THE BLUES BAND: The Farewell Tour

June

17

Friday

As live entertainment finally steams out of Covid’s long, dark tunnel, there may be a few carriages missing. In music terms, survival has depended on the durability of the genre. Thankfully, no vehicle is as robust as the reliable goods wagon called The Blues Band. 

It is now 42 years since five experienced musicians, no strangers to the pop charts of the 60s and 70s, decided they’d ignore the cultural slurry of disco and the tail-end of punk and throw caution to the wind by returning to their solid roots – The Blues.
Harmonica hero Paul Jones, charismatic front man of chart toppers Manfred Mann, fellow Manfred Tom McGuinness, who brought along the other half of top act McGuinness-Flint, drummer Hughie Flint. Completing this seasoned line up was slide guitar virtuoso and powerful vocalist from the John Dummer Blues Band, Dave Kelly, brother to England’s renowned blues singer Jo Ann Kelly, plus the young, experienced and talented bass player Gary Fletcher. Drummer Hughie Flint, once in the ranks of John Mayall’s Bluesbreakers alongside Eric Clapton (check out Flint’s graphic immortality on the ‘Beano’ album cover) left the line-up in 1982 to be replaced by another legend, Rob Townsend, ex Family, Medicine Head  and numerous other top pop permutations.

The idea behind The Blues Band was simple. Five experienced aficionados steeped in the Blues would get together in a pub one night and enjoy themselves. The pub was The Bridge House in London in April 1979. Tom McGuinness recalls “It took us by surprise. You couldn’t park a car within three quarters of a mile from the pub. We didn’t realise until we got there that they were all there for us. The place was packed.” There was a buzz around the band and venues began throwing gigs at them.

They recorded a live LP, The Bootleg Album, which was soon selling 5,000 copies per week, and tracks were even being played by Simon Bates on Radio One. Record deals followed. They played everywhere. America, Australia, Europe, Canada, Scandinavia. In 1981 they toured with the Allman Brothers Band, with Dave and Paul sitting in with them some nights on Statesboro Blues.  By 1992 they were touring Europe with Dire Straits. Among dedicated Blues fans what placed The Blues Band ahead of the pack was their musical maturity. For example, Dave Kelly knew Howlin’ Wolf and John Lee Hooker well; he’d toured with them as a sideman, played with Buddy Guy and Son House and even jammed with Muddy Waters in New York, and has recently played with guitar legend James Burton. McGuinness had played host to Arthur ‘Big Boy’ Crudup when he came to England. Paul Jones has played with Memphis Slim. Name a Blues legend and members of The Blues Band could cite a connection.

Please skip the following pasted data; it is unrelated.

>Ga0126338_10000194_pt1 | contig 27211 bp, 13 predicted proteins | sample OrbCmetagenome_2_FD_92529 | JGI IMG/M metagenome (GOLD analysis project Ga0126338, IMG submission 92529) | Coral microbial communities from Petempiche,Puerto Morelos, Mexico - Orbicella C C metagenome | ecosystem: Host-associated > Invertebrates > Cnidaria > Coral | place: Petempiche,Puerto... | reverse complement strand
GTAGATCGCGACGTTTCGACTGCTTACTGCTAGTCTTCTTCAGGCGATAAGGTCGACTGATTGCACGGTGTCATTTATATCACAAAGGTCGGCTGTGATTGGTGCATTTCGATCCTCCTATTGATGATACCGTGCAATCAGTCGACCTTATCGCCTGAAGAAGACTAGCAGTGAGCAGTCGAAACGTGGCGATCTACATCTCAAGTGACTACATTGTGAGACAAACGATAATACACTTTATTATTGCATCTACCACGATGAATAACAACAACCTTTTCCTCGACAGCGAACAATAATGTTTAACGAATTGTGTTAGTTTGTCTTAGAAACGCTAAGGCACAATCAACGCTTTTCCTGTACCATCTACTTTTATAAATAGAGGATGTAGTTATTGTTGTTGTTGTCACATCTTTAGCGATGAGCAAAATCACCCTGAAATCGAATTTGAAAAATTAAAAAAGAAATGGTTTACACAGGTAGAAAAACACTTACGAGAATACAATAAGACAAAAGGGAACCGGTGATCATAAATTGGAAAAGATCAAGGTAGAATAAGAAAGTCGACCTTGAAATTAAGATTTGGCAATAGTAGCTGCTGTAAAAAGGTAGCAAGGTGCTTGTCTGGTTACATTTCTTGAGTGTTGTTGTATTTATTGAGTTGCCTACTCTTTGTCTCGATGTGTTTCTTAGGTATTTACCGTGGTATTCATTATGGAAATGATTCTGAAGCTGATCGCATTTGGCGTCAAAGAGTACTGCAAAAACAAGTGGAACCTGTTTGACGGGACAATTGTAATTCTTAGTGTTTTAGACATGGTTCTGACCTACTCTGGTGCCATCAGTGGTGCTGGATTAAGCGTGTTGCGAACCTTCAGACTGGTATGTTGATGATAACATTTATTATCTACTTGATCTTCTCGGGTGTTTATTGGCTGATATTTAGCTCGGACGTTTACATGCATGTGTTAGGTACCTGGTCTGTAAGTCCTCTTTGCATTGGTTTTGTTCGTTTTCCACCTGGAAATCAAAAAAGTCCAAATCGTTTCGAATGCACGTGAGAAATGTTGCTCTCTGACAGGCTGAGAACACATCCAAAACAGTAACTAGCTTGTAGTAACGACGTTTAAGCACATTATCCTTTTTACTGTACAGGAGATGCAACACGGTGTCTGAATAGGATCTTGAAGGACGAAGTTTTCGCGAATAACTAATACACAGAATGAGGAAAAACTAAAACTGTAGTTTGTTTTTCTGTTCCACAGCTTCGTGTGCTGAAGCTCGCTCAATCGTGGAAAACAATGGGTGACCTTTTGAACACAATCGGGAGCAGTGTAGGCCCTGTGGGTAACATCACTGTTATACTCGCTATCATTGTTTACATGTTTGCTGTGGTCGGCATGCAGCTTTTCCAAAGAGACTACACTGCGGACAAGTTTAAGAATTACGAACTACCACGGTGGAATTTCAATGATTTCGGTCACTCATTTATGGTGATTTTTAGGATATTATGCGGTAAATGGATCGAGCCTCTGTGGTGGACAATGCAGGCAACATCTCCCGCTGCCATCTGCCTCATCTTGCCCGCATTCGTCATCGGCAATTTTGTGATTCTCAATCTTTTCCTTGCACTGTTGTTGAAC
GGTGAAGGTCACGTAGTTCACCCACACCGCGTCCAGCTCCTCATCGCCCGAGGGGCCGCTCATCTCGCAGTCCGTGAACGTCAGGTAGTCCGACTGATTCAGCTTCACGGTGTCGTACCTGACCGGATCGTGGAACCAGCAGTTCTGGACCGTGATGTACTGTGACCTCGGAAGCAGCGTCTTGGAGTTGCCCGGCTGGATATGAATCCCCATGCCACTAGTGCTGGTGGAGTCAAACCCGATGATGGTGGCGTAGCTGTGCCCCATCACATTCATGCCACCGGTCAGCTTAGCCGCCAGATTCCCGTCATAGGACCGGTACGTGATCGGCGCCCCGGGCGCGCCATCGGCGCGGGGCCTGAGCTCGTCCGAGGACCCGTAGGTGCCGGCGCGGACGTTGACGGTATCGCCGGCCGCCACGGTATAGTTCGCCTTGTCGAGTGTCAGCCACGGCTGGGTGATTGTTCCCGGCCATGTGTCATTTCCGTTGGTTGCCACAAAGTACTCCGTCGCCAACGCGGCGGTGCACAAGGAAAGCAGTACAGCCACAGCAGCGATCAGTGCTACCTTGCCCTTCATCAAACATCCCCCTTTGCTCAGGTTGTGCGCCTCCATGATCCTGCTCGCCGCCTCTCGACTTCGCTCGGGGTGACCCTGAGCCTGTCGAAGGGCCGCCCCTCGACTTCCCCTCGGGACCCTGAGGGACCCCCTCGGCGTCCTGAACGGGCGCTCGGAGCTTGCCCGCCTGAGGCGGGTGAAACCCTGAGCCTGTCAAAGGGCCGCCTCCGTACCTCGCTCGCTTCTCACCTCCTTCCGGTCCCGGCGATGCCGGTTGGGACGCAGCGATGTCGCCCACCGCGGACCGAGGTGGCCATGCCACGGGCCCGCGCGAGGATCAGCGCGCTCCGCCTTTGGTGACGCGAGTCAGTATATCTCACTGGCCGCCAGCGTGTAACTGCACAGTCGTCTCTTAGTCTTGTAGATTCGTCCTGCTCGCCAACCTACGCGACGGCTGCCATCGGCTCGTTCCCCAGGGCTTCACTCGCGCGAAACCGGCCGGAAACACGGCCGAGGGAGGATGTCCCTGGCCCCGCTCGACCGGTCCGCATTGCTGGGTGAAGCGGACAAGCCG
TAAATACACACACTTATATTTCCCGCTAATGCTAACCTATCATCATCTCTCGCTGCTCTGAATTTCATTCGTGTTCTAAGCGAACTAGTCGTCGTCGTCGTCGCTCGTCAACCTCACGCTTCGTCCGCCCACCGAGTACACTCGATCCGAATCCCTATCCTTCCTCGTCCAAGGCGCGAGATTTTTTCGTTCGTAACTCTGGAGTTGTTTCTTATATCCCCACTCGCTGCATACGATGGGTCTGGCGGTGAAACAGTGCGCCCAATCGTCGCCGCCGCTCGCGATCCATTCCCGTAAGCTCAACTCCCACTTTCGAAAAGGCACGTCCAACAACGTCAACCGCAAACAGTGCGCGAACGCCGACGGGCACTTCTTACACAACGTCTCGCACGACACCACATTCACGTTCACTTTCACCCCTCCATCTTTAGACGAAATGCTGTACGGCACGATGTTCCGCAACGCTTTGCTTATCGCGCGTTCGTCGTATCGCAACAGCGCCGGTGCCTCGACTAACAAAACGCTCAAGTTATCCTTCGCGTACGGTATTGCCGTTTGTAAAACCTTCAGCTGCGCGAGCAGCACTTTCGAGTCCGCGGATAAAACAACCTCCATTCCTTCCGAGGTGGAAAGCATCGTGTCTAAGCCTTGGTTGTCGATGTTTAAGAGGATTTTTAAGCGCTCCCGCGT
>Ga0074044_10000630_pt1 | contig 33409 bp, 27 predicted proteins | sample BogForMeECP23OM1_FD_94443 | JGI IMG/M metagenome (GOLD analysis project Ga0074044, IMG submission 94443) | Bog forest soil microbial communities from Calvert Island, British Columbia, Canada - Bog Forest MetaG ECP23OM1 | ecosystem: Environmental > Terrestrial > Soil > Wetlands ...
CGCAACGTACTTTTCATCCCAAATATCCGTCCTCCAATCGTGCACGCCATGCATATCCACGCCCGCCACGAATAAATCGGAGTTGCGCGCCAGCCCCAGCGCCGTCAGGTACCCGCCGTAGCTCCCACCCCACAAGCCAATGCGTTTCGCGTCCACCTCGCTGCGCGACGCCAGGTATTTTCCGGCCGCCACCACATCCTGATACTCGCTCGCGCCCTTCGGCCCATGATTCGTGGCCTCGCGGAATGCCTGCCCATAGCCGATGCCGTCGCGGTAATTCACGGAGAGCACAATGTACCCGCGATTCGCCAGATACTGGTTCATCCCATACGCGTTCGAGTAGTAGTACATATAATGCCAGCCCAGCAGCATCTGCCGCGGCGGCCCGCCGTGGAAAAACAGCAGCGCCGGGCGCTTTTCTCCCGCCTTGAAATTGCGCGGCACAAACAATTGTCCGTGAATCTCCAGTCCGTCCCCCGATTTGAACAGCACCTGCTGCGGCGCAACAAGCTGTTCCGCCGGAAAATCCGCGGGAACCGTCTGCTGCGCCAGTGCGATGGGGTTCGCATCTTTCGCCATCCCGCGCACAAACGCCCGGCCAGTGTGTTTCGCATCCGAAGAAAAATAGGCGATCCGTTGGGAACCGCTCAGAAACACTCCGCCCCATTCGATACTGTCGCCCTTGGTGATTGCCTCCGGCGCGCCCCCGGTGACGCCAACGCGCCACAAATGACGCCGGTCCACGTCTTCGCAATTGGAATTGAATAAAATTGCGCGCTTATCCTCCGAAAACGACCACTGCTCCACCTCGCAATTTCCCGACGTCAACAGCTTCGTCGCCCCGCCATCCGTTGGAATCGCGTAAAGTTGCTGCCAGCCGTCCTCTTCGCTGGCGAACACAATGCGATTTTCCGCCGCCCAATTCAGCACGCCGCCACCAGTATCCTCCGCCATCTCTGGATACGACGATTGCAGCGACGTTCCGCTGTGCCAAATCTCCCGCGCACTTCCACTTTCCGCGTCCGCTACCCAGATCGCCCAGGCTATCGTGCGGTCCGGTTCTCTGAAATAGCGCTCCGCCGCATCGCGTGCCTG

Although the band are saying goodbye, you can still enjoy their continuing offshoots such as Dave Kelly solo, or Dave with Paul Jones as a highly entertaining and erudite Blues duo. Bassist Gary Fletcher is also a noted songwriter with his own band, Tom McGuinness will no doubt continue writing and recording, a good drummer like Rob Townsend is always in demand. So here’s the last golden chance to experience a quintet whose authentic roots stretch way back before the great British Blues boom of the 1960s. They have kept the flame of a great tradition burning, the result being that the Blues is more popular today than it’s ever been.

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